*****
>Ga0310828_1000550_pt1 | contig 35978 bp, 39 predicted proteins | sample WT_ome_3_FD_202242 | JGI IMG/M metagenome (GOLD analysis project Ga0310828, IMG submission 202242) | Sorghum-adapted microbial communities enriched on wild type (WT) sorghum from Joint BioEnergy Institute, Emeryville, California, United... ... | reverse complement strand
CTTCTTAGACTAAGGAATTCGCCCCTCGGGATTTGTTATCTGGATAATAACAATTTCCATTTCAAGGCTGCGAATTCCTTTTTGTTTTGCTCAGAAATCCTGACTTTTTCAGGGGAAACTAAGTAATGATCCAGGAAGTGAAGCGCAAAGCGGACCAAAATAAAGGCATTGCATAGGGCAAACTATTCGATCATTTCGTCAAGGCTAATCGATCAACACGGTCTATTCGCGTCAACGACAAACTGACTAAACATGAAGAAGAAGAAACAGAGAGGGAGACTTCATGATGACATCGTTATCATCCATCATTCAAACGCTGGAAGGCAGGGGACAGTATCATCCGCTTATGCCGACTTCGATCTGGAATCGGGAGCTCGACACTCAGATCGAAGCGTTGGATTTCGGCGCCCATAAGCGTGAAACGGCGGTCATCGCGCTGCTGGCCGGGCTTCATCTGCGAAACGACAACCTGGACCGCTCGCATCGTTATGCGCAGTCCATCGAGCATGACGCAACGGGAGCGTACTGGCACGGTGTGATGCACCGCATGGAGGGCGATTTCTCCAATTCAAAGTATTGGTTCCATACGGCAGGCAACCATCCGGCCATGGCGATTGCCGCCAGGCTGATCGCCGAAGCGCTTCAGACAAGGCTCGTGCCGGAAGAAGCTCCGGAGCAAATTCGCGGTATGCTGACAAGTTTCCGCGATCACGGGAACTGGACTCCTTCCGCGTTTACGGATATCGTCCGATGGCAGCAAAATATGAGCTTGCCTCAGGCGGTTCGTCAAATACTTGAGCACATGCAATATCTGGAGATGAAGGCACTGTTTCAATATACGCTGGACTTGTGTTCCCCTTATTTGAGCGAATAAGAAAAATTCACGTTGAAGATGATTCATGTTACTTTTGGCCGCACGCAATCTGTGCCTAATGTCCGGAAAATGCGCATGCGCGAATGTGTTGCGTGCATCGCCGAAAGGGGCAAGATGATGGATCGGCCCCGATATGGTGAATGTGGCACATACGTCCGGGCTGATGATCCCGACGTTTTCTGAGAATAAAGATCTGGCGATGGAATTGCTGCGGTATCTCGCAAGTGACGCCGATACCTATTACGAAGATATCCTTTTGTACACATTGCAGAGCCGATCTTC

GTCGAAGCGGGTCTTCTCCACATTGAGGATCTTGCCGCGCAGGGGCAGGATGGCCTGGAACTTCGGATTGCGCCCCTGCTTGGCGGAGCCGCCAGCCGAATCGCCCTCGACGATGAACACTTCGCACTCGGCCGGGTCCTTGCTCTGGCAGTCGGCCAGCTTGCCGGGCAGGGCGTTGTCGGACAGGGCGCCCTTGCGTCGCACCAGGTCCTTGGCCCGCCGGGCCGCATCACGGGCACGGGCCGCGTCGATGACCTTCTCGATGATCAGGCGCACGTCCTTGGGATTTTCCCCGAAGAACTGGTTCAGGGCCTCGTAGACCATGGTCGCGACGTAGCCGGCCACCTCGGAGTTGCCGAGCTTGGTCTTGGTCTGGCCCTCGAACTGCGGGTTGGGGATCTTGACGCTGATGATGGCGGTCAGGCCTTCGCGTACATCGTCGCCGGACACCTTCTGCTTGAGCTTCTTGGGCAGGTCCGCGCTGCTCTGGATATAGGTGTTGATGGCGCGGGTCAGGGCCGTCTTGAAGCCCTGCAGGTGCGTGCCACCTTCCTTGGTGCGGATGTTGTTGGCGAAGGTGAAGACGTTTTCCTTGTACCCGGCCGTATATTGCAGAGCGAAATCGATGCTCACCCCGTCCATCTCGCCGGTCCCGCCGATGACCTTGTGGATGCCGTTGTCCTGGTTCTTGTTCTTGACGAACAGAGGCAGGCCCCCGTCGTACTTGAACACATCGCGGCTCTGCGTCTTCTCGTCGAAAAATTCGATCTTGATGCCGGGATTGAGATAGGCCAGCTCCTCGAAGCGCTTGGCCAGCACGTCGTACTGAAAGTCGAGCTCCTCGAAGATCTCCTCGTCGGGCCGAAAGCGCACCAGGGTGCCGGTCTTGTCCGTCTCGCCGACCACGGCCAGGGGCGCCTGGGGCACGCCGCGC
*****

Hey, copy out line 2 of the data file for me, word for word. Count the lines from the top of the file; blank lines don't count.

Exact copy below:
CTTCTTAGACTAAGGAATTCGCCCCTCGGGATTTGTTATCTGGATAATAACAATTTCCATTTCAAGGCTGCGAATTCCTTTTTGTTTTGCTCAGAAATCCTGACTTTTTCAGGGGAAACTAAGTAATGATCCAGGAAGTGAAGCGCAAAGCGGACCAAAATAAAGGCATTGCATAGGGCAAACTATTCGATCATTTCGTCAAGGCTAATCGATCAACACGGTCTATTCGCGTCAACGACAAACTGACTAAACATGAAGAAGAAGAAACAGAGAGGGAGACTTCATGATGACATCGTTATCATCCATCATTCAAACGCTGGAAGGCAGGGGACAGTATCATCCGCTTATGCCGACTTCGATCTGGAATCGGGAGCTCGACACTCAGATCGAAGCGTTGGATTTCGGCGCCCATAAGCGTGAAACGGCGGTCATCGCGCTGCTGGCCGGGCTTCATCTGCGAAACGACAACCTGGACCGCTCGCATCGTTATGCGCAGTCCATCGAGCATGACGCAACGGGAGCGTACTGGCACGGTGTGATGCACCGCATGGAGGGCGATTTCTCCAATTCAAAGTATTGGTTCCATACGGCAGGCAACCATCCGGCCATGGCGATTGCCGCCAGGCTGATCGCCGAAGCGCTTCAGACAAGGCTCGTGCCGGAAGAAGCTCCGGAGCAAATTCGCGGTATGCTGACAAGTTTCCGCGATCACGGGAACTGGACTCCTTCCGCGTTTACGGATATCGTCCGATGGCAGCAAAATATGAGCTTGCCTCAGGCGGTTCGTCAAATACTTGAGCACATGCAATATCTGGAGATGAAGGCACTGTTTCAATATACGCTGGACTTGTGTTCCCCTTATTTGAGCGAATAAGAAAAATTCACGTTGAAGATGATTCATGTTACTTTTGGCCGCACGCAATCTGTGCCTAATGTCCGGAAAATGCGCATGCGCGAATGTGTTGCGTGCATCGCCGAAAGGGGCAAGATGATGGATCGGCCCCGATATGGTGAATGTGGCACATACGTCCGGGCTGATGATCCCGACGTTTTCTGAGAATAAAGATCTGGCGATGGAATTGCTGCGGTATCTCGCAAGTGACGCCGATACCTATTACGAAGATATCCTTTTGTACACATTGCAGAGCCGATCTTC